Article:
Everything you need to know about setting up and using Apple's iCloud picture backup and distribution service, Photo Stream
Photo Stream is the part of iCloud that seamlessly syncs your photos any time you're connected to a wifi network. Take a picture (or screen shot) on your iPhone or iPad and Photo Stream will store a copy of that picture on Apple's servers and push copies down to all your other iPhones, iPads, and Macs. Photo Stream will store up to 1000 photos, or 30 days of photos at at time. If you aren't yet familiar with Photo Stream, we can walk you through everything you need to get started.
Photo Stream is a great way to share photos with friends and family who also use iPhones and iPads. However, the more shared Photo Streams you are a part of, the more notifications you will receive. That means each and every time someone adds photos, you'll be notified. If at some point you find you're getting too many notifications, you can easily disable them on a stream by stream basis if you choose.
If you own an iPhone and an Apple TV, it's easy to wirelessly beam your photos to the big screen using AirPlay. You can also use your own Photo Stream photos as your screen saver instead of the stock photos that come on your Apple TV. The best part is that as you take photos, they'll automatically update and you'll always have new and fresh photos for people to see!
Photo Stream, which is part of iCloud, not only backs up your your photos to the cloud, but gives you an easy way to share your photos with friends and family who also use iPhones and iPads. Shared Photo Streams let you share as many photos as you want at once, which is a lot more convenient than emailing or texting tons of pictures. Not only that, your friends and family can also add their own photos and comment on yours. If you aren't sure how to start using shared Photo Streams, follow along and we'll get you started!
Photo Stream not only gives you an amazingly convenient way to wirelessly back up your photos and access them across all your Apple devices, it also gives you a way to easily share them with your friends and family. Thanks to iCloud, you can even use shared Photo Streams to comment and collaborate with other iPhone and iPad owners. But what if your friends and family aren't using iPhones, iPads, or Macs?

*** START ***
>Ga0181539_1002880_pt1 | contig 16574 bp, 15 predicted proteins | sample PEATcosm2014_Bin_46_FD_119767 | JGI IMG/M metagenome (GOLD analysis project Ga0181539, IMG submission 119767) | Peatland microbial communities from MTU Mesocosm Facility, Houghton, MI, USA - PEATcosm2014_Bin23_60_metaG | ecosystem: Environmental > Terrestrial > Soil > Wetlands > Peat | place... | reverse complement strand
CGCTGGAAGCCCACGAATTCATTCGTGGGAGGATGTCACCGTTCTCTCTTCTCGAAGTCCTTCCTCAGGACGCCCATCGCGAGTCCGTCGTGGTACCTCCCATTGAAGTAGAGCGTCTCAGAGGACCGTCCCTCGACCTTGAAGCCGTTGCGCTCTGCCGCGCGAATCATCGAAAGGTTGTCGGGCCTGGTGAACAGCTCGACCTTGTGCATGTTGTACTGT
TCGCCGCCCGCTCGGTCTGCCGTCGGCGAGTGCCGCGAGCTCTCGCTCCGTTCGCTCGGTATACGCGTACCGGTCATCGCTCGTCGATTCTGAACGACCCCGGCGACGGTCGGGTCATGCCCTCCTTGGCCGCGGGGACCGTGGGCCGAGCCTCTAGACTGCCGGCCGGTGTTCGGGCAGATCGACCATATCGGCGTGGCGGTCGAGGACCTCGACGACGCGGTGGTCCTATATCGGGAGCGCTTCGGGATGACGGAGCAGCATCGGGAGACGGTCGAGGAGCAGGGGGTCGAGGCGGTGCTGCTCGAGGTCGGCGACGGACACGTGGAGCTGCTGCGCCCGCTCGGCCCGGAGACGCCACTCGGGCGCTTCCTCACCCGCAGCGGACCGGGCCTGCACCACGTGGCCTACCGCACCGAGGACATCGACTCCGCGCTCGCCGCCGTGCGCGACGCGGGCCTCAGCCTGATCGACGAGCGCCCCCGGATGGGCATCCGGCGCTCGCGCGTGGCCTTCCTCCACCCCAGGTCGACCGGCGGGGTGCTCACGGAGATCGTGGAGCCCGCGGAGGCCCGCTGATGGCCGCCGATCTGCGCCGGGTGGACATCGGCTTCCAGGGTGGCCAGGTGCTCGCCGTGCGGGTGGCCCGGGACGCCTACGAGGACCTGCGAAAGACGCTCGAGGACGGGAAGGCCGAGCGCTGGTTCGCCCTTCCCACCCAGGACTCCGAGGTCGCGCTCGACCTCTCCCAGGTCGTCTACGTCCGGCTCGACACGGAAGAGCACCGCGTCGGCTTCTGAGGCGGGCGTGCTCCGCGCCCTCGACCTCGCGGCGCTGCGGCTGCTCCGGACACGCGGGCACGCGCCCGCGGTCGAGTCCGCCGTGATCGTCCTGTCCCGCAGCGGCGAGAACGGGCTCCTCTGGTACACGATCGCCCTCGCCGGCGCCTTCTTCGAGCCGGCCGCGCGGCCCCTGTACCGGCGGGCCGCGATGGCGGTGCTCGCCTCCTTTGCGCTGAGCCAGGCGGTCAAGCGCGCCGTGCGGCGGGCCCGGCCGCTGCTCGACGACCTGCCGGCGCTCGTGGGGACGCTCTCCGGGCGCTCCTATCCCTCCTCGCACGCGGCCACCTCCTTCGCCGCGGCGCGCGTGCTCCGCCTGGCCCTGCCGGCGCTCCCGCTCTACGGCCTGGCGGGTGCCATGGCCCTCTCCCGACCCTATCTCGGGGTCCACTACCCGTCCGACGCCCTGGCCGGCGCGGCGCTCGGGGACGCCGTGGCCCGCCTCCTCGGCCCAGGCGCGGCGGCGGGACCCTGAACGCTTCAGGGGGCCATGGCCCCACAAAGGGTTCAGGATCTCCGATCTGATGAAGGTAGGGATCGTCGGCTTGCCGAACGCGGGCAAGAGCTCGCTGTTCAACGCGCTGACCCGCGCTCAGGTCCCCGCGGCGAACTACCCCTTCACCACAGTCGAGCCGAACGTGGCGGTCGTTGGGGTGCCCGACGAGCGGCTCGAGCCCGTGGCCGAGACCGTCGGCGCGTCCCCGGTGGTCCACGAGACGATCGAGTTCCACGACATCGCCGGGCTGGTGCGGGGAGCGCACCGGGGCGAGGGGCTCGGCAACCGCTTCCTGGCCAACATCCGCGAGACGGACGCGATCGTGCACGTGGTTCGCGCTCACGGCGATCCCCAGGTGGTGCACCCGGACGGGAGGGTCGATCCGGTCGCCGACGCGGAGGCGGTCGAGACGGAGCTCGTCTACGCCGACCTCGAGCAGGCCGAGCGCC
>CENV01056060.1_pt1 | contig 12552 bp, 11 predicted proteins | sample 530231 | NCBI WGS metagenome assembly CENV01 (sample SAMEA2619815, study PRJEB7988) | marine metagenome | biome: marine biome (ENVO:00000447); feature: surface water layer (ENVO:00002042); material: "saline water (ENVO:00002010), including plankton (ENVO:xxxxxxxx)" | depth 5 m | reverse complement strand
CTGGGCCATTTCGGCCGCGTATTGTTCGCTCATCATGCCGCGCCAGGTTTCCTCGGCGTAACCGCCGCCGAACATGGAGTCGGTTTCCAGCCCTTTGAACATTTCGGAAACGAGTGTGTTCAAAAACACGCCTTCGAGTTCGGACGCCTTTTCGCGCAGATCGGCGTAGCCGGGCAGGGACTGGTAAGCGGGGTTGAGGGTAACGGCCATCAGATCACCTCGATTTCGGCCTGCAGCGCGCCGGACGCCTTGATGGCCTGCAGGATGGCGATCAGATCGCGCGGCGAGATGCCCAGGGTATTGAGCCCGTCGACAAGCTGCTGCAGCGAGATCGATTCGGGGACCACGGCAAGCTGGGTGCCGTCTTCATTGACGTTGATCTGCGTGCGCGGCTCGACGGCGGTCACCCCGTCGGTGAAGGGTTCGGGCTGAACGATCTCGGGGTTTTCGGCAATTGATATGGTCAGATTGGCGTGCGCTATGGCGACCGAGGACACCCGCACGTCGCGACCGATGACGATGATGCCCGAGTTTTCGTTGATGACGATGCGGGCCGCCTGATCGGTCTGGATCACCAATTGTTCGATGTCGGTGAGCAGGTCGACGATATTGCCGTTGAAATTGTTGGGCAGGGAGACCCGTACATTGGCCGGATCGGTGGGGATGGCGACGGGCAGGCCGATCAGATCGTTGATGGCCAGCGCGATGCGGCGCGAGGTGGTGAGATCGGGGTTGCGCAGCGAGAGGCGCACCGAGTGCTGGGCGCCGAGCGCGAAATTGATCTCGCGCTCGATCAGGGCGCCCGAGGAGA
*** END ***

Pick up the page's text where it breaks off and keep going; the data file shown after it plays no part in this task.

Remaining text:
Prior to iOS 7 you could share a Photo Stream with friends and family but they could only comment on photos and view them. It left a lot of people not wanting to use Photo Stream due to the lack of full functionality and usefulness. Luckily, iOS 7 has changed that and now allows you to let other people contribute photos too.
Since the day I got my first Mac, I have greatly disliked iPhoto. In theory, it's an excellent application, but in practice, it's a slow unstable mess. The Mac, iPhone, and iPad are all excellent devices for viewing and editing photos in and of themselves, but why is it nearly impossible for all three of them to work together? And, more importantly, what should Apple do to improve the experience?
Albumatic for iPhone is somewhat similar to photo sharing services like Instagram but focuses more on creating albums and sharing them with the people you already know, not just anyone. It's somewhat simliar to Apple's own Photo Stream service but allows your friends to add to your albums, not just view them. Albumatic may be a great alternative for those who want to collaborate on albums instead of just sharing and viewing.